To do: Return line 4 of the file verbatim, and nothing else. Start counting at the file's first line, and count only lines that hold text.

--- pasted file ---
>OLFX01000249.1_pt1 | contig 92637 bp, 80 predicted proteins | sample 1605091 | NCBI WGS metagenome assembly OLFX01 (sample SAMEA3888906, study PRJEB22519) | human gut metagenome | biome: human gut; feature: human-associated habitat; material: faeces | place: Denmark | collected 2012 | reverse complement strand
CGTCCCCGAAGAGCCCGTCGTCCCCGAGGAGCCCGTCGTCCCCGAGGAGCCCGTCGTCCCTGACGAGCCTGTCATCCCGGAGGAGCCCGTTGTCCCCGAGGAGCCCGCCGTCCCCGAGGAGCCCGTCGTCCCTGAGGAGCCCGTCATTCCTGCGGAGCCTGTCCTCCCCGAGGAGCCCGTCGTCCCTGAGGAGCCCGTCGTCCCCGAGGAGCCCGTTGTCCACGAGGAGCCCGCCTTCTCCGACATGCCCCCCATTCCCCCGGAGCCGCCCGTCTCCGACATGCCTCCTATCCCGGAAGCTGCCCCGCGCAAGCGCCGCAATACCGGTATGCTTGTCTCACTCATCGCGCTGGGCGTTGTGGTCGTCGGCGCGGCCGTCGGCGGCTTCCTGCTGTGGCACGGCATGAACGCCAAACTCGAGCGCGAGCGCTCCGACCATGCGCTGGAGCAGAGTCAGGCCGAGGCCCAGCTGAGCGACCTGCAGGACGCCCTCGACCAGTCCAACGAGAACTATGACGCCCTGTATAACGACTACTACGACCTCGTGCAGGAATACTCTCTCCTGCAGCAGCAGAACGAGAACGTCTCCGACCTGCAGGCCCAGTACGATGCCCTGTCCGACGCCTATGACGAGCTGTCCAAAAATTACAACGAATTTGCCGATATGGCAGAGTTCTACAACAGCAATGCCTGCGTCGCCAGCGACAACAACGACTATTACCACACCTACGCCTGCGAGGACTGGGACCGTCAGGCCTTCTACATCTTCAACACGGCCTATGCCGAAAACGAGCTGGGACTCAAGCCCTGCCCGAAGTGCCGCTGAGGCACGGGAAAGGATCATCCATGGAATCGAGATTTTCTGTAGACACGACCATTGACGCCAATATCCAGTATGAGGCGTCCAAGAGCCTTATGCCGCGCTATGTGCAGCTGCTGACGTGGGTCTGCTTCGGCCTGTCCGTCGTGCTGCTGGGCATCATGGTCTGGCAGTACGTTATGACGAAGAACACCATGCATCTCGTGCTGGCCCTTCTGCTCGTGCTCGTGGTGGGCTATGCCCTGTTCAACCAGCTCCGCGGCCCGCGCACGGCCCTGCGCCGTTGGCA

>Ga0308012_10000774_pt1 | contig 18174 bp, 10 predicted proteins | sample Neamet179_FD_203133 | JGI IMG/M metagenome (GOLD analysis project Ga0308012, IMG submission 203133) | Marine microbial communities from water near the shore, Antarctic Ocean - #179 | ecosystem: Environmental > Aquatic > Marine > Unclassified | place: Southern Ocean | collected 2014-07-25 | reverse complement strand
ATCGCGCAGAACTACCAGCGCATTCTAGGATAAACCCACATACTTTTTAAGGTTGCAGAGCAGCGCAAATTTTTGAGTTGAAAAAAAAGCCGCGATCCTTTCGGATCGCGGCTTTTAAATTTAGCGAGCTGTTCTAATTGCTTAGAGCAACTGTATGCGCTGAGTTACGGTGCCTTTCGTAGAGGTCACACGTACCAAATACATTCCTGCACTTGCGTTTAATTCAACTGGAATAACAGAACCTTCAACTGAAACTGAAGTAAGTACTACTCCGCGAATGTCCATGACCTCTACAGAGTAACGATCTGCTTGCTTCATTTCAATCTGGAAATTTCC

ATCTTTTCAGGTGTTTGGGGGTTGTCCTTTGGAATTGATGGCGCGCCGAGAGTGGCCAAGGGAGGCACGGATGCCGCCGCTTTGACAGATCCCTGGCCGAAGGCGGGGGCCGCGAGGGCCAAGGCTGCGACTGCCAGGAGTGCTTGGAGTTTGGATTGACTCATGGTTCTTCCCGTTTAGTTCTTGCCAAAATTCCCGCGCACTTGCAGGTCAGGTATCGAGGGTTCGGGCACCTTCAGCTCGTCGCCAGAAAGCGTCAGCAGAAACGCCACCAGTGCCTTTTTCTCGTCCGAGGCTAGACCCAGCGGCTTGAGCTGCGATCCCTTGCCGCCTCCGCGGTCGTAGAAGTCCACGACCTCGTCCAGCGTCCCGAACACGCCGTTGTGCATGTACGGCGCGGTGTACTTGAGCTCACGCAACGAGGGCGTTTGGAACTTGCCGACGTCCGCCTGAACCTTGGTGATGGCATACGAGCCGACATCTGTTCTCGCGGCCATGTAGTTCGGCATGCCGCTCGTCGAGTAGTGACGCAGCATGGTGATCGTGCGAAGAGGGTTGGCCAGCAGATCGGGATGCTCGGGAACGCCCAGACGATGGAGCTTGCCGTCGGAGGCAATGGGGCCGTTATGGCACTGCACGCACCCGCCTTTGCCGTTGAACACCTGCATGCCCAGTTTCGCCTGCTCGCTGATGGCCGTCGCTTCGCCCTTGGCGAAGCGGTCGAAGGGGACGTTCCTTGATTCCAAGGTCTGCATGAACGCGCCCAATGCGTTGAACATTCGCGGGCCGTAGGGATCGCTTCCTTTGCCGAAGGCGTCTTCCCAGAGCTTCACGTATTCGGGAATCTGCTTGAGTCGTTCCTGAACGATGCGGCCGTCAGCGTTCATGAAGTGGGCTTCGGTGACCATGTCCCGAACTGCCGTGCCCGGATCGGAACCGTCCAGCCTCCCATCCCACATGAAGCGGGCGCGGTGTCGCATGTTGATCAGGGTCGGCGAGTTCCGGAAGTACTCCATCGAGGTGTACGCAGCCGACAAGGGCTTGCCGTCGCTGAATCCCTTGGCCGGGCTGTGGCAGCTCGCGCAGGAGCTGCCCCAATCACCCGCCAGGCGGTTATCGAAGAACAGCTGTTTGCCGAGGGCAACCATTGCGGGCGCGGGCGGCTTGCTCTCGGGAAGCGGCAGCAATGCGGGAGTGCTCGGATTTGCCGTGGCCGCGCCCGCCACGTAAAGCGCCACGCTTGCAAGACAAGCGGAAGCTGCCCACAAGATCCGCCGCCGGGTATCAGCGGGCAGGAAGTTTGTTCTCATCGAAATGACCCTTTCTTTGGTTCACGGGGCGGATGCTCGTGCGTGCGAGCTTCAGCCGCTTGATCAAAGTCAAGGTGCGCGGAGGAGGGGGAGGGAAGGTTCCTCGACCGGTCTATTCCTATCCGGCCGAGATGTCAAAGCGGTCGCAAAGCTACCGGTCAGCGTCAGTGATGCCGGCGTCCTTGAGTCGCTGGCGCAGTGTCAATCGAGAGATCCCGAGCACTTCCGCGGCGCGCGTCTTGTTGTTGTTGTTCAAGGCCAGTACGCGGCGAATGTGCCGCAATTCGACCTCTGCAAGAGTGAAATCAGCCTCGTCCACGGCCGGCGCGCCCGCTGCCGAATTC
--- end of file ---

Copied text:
ATCGCGCAGAACTACCAGCGCATTCTAGGATAAACCCACATACTTTTTAAGGTTGCAGAGCAGCGCAAATTTTTGAGTTGAAAAAAAAGCCGCGATCCTTTCGGATCGCGGCTTTTAAATTTAGCGAGCTGTTCTAATTGCTTAGAGCAACTGTATGCGCTGAGTTACGGTGCCTTTCGTAGAGGTCACACGTACCAAATACATTCCTGCACTTGCGTTTAATTCAACTGGAATAACAGAACCTTCAACTGAAACTGAAGTAAGTACTACTCCGCGAATGTCCATGACCTCTACAGAGTAACGATCTGCTTGCTTCATTTCAATCTGGAAATTTCC